The six money saving tips all students need to know

The start of the university term is fast approaching, and tens of thousands of freshers will be excitedly planning their year ahead.

The prospect of budgeting can be a daunting one. For many students, this year will be the first time they have rented, or opened a bank account themselves, or had access to an overdraft.

Most students finish their degrees with hefty debts, so getting spending in order early is essential. Telegraph Money lists six of the best money-saving tips for those heading off to university.

Take advantage of student discounts

Some of Britain’s best-loved brands offer generous discounts to students, so it is always worth checking in-store or online whether you qualify.

A Totum Card gives access to over 350 different discounts for £14.99 for 12 months or £24.99 for three years. The card also doubles as a PASS-accredited proof of age ID card. 

Meanwhile, a Student Beans ID card gives student-exclusive discounts at over 10,000 stores online and on the high street.

Creating an account online also gives access to discount codes from over 250 brands, including Apple, Topshop, and Urban Outfitters.

Buy second-hand textbooks 

Buying textbooks at the beginning of the year can incur a hefty bill. Buying second-hand can save a significant sum of money, but many others will have the same idea, so students should act fast to snap up the best deals.

Besides Amazon and Ebay, second-hand textbooks can be found on the website Abebooks. 

If you cannot find what you need online, you could ask students from the year above if they would be happy to sell their old textbooks to you. Your lecturers should be able to put you in contact with them.

Open a student current account

Each year banks offer a range of perks to tempt new students into opening a current account.

Usually, the feature that students are most interested in is the interest-free overdrafts that come with this type of deal.

This year’s most generous overdrafts are available from Nationwide, HSBC and Barclays, which all offer up to £3,000 interest-free.

Overdrafts on these accounts are staggered. First-year students can access up to £1,000, second-year students up to £2,000, and third-year students up to £3,000.

Bear in mind that your overdraft may decrease once you graduate, or it may incur interest charges. Always remember that it is not free money, and you will eventually have to pay it back.

Beyond overdrafts, Barclays also offers a free subscription to Perlego, an online digital library, which usually costs £96 per year.

HSBC’s account comes with £80 in cash plus the choice of a £20 Uber Eats voucher or a year of unlimited next-day delivery with Asos Premier, usually worth £9.95 a year.

NatWest offers a Tastecard worth £34.99 and £50 cashback for opening an account. Meanwhile, Santander now offers a railcard, worth £30 for one year or £70 for three years. Customers can also earn up to 15pc cashback from selected retailers.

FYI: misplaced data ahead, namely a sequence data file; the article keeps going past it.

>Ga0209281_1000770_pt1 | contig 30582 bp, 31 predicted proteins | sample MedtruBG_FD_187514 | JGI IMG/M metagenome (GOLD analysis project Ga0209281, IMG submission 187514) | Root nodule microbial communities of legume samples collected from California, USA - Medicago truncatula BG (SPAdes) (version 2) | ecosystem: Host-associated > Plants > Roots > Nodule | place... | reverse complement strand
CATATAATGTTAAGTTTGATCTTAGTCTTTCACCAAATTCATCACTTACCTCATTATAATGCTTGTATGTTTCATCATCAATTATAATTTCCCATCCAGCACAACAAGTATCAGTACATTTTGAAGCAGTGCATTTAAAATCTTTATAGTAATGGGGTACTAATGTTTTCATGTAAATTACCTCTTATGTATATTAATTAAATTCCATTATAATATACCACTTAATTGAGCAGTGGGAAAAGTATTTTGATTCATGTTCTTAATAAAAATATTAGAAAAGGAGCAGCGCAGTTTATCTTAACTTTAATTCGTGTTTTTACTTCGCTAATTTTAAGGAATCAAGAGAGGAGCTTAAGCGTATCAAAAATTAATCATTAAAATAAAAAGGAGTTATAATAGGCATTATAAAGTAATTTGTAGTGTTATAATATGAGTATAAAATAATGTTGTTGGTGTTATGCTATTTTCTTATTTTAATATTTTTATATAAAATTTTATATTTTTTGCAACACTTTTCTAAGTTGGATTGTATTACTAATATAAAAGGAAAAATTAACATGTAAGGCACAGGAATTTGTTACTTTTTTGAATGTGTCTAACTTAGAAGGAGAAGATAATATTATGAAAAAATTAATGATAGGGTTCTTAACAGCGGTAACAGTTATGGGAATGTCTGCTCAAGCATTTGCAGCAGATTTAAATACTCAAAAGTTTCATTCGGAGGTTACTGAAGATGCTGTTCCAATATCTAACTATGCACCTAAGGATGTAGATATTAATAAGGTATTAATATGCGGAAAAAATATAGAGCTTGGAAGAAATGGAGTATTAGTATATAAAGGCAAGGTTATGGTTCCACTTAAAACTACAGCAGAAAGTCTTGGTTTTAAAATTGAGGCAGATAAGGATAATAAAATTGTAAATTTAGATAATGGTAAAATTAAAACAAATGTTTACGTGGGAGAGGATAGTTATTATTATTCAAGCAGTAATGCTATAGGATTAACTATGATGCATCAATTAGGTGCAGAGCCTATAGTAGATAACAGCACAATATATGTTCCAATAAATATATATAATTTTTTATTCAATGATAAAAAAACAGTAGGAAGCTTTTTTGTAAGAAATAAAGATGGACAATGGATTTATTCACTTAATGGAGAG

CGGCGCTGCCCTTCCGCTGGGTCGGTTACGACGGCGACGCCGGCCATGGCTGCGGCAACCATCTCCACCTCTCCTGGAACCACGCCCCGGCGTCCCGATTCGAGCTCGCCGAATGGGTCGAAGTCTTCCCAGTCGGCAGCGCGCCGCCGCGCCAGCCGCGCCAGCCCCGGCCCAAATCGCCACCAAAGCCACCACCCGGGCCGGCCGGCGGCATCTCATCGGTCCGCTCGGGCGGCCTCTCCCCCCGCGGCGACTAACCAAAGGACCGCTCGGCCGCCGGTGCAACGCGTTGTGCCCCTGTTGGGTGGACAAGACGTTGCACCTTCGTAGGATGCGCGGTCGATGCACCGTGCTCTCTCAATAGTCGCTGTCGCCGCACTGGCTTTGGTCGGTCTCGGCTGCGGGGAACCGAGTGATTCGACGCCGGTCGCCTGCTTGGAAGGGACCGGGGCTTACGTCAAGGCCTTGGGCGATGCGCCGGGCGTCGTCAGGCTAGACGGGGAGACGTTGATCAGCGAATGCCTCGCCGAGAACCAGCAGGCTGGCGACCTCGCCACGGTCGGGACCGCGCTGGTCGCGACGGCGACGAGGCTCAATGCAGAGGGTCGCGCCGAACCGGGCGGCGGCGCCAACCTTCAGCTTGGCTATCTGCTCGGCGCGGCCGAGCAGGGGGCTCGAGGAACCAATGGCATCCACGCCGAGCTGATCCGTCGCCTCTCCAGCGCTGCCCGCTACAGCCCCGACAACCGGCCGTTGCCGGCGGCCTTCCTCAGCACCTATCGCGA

Only pay your TV licence if you absolutely have to 

Nobody likes paying their TV licence fee, but luckily for students, there are ways around it. If you live with your parents outside of term time, and they already pay the fee, then you do not need to pay if you watch on a tablet or laptop in your student house.

You can also opt-out of paying altogether if you do not watch television. Doing so online will stop the TV licensing company from sending you threatening letters or sending inspectors to your home.

If you do pay for a licence, you can apply for a refund on the months in the summer when you are not in university.

Switch energy suppliers 

If you are not in halls and have to pay monthly electricity bills, you could save money by switching your energy supplier. Tenants are within their rights to do this, but you should also let your landlord know you intend to switch. 

Using a price comparison website can help you find a cheap fixed-rate tariff that will lock your costs in for the length of the deal, often up to a year. 

If you do not want to change energy provider every time your fixed-rate deal comes to an end, services such as Look After My Bills or Flipper will automatically move you onto a cheaper rate as they become available. 

Some of these firms will charge a small annual fee, while others will take a flat commission rate from the suppliers. 

Apply for a council tax exemption

If you are a full-time student living alone or with other students then you do not need to pay council tax. You can apply for council tax exemption via the website.

To count as a full-time student, your course must last at least a year and involve at least 21 hours of study per week. 

If you live with someone who is not a full-time student your household will have to pay council tax, but may be eligible for a discount. You can check the to see which discounts may apply.

Have you got any more money-saving tips for students? Please share in the comments section below